"Winning companies will work with SMB-focused channel partners and optimize their marketing," the report says. "That approach could involve partnerships with small-business software providers (such as tax prep software and cloud email and storage) and with vertical SaaS providers (such as payroll management and point-of-sales services).

"In some cases, it will make sense to replatform offerings as lighter-weight SaaS-first solutions, catering to buyers already deep in the trenches of SaaS transformations in other enterprise applications and platform realms."

Many SMBs may be reluctant to spend more on cybersecurity than they already do, but McKinsey thinks that an increasing number of attacks aimed at smaller businesses, as well as a trend toward more security and privacy regulation, will force the SMBs to shell out more.

"Fortunately, the SMB segment is becoming truly addressable by cybersecurity products and services for the first time, thanks to emerging economies of scale," the report noted. "We see potential for innovation in prices and bundles, geographic coverage, target customer groups, integration, and off-the-shelf analytics."

Automation to make up for staff shortfalls

The seemingly endless shortage of skilled cybersecurity staffers will create opportunity for rapid growth in the managed-security-services sector, McKinsey forecasts. It will also spur demand for even more automation in cybersecurity tools that already incorporate security orchestration and response (SOAR) and similar processes.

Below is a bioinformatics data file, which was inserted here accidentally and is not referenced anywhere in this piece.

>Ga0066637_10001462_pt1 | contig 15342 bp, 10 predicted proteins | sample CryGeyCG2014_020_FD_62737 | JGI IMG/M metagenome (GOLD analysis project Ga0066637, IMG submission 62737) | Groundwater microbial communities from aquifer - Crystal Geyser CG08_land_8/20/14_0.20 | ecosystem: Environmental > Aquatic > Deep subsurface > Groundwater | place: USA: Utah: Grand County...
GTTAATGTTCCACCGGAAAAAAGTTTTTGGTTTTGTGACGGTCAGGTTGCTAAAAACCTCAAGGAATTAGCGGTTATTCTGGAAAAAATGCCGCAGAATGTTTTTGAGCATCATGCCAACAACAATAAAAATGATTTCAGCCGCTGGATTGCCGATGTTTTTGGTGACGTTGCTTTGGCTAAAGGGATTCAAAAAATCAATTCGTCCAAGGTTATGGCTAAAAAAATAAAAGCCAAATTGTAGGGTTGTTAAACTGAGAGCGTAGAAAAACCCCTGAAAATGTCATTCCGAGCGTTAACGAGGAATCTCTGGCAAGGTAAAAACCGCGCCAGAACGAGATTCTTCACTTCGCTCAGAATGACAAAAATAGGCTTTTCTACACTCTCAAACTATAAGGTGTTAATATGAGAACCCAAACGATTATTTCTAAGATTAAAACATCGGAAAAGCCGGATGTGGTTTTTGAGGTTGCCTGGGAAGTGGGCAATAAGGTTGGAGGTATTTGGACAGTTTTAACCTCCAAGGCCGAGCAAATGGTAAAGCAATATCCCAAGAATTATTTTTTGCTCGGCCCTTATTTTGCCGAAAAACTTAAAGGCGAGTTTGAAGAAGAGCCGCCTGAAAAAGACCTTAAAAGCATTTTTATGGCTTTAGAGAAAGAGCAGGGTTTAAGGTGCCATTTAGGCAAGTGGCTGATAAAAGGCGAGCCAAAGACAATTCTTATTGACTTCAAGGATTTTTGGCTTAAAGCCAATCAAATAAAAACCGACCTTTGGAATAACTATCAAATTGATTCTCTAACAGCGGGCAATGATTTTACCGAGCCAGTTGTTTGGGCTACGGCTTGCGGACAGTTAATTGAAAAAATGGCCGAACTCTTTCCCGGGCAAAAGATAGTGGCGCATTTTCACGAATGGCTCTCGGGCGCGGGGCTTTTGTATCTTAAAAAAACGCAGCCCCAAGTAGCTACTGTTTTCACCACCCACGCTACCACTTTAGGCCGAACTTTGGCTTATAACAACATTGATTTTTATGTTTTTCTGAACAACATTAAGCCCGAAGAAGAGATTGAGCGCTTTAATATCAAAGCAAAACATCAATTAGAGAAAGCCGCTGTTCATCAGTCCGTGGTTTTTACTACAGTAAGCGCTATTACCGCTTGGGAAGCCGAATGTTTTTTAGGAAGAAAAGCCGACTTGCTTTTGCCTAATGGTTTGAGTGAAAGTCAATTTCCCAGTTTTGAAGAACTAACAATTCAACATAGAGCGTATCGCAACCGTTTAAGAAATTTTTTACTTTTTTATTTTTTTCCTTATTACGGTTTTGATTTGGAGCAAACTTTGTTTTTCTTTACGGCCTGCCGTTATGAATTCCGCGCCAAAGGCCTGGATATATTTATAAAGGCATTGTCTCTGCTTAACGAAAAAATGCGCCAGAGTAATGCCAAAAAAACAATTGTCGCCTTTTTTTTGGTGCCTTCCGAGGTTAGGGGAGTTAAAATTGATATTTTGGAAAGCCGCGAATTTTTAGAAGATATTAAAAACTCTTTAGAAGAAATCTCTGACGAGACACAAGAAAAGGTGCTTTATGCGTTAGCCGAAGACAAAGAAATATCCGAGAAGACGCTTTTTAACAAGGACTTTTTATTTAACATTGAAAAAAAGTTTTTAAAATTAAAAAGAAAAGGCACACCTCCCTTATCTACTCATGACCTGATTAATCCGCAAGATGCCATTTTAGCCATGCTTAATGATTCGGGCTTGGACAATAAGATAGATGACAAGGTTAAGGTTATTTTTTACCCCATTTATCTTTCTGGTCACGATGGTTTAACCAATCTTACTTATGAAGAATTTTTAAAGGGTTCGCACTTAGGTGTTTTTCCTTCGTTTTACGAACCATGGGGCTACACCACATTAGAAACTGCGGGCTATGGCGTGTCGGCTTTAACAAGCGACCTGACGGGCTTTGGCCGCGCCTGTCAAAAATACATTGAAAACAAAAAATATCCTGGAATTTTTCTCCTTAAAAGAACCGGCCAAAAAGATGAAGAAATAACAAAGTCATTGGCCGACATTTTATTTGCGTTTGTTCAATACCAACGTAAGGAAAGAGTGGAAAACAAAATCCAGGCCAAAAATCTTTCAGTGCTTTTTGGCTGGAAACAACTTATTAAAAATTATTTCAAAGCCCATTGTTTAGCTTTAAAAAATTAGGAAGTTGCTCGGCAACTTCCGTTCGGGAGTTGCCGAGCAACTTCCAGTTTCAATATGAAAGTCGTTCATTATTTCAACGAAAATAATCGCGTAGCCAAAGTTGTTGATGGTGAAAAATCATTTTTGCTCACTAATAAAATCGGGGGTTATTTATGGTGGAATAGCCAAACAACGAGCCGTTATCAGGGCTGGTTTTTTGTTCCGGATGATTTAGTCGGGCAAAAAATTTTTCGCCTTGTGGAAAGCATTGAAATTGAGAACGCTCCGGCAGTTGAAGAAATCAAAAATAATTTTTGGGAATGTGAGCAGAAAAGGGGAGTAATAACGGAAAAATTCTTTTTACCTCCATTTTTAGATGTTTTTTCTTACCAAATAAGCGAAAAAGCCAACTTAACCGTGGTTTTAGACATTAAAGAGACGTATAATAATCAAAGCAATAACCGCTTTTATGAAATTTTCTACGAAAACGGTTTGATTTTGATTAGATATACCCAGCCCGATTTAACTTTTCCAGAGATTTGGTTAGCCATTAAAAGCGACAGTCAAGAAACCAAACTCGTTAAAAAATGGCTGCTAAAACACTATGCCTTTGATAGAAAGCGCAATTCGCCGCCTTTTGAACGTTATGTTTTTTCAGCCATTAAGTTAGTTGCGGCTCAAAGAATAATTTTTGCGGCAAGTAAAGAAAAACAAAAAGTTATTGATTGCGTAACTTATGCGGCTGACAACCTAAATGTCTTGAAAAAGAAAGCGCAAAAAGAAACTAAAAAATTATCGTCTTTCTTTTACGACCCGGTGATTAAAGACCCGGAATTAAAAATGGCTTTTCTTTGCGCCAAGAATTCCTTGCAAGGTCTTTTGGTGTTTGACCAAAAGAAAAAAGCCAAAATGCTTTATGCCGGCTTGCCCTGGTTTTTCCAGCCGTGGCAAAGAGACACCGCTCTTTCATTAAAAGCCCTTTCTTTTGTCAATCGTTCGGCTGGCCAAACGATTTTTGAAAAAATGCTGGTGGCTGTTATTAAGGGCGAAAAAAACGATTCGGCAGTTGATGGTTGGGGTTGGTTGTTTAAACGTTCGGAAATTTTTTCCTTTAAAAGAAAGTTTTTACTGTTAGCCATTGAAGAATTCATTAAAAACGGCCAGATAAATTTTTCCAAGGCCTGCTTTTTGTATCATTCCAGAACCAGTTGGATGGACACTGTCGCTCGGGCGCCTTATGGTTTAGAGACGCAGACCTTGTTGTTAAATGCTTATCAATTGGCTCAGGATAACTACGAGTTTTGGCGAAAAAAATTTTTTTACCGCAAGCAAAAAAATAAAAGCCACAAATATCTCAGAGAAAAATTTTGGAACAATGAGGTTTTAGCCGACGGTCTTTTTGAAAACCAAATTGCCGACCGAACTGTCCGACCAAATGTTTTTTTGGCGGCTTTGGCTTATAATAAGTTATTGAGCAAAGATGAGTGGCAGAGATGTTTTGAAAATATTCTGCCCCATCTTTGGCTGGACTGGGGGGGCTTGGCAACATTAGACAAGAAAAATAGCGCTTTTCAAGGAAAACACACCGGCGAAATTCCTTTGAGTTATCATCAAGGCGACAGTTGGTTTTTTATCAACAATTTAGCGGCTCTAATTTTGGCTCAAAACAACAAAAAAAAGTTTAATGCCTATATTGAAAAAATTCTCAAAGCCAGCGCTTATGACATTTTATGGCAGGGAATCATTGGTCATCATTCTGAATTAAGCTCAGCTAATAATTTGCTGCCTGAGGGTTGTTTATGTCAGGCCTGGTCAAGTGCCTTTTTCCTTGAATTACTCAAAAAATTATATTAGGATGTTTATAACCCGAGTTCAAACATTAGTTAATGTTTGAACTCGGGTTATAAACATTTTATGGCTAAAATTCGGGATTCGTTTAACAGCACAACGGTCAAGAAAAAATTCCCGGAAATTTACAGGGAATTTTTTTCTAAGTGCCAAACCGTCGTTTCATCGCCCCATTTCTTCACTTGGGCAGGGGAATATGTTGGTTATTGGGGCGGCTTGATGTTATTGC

"An existing global cyber-talent shortage, compounded by the intensification of digital threats like ransomware during the COVID-19 pandemic, has created further growth opportunities for service providers as CISOs and talent partners struggle to fully staff their organizations," says the McKinsey report. "So long as talent remains a problem, outsourced services will be essential for companies that need to support strong security outcomes."

Service providers should "strive to enable high-fidelity assisted intelligence that makes human analysts more efficient," the report adds. "Eventually, one human being, operating as a remote or virtual resource to serve multiple companies, will reduce the cost of MDR solutions and boost the margins of providers."

The obstacle of complexity

The goal is to make cybersecurity tools easier to use, not just for fully staffed enterprise security teams, but also for the multitasking IT specialists who handle security in many SMBs.

A constant irritation is that security tools remain overly complex and difficult to implement and use, as found in a recent survey by CyberRisk Alliance of CISOs, security managers and IT staffers who were using or considering using identity and access management (IAM) solutions.

"It can be difficult at times to find the balance between a better, streamlined user experience and a high security practice," said one survey respondent.

Among respondents who had partly or fully implemented IAM, 24% cited the complexity of their IAM solution as very challenging, and 27% said the same of the time it took to fully implement IAM. Among respondents who were considering implementing IAM, 29% cited complexity as a challenging obstacle, 32% cited the implementation timescale and 35% cited a lack of resources to support IAM.

"Who wants to spend hours in understanding a product that always requires additional expertise to handle when its objective is to provide efficiency?" complained a respondent.

For greater insight into implementation and management of IAM solutions, please consider attending the Identiverse conference in Las Vegas from May 30 through June 2, 2023.

Paul Wagenseil

Paul Wagenseil is custom content strategist for CyberRisk Alliance, leading creation of content developed from CRA research and aligned to the most critical topics of interest for the cybersecurity community. He previously held editor roles focused on the security market at Tom’s Guide, Laptop Magazine, TechNewsDaily.com and SecurityNewsDaily.com.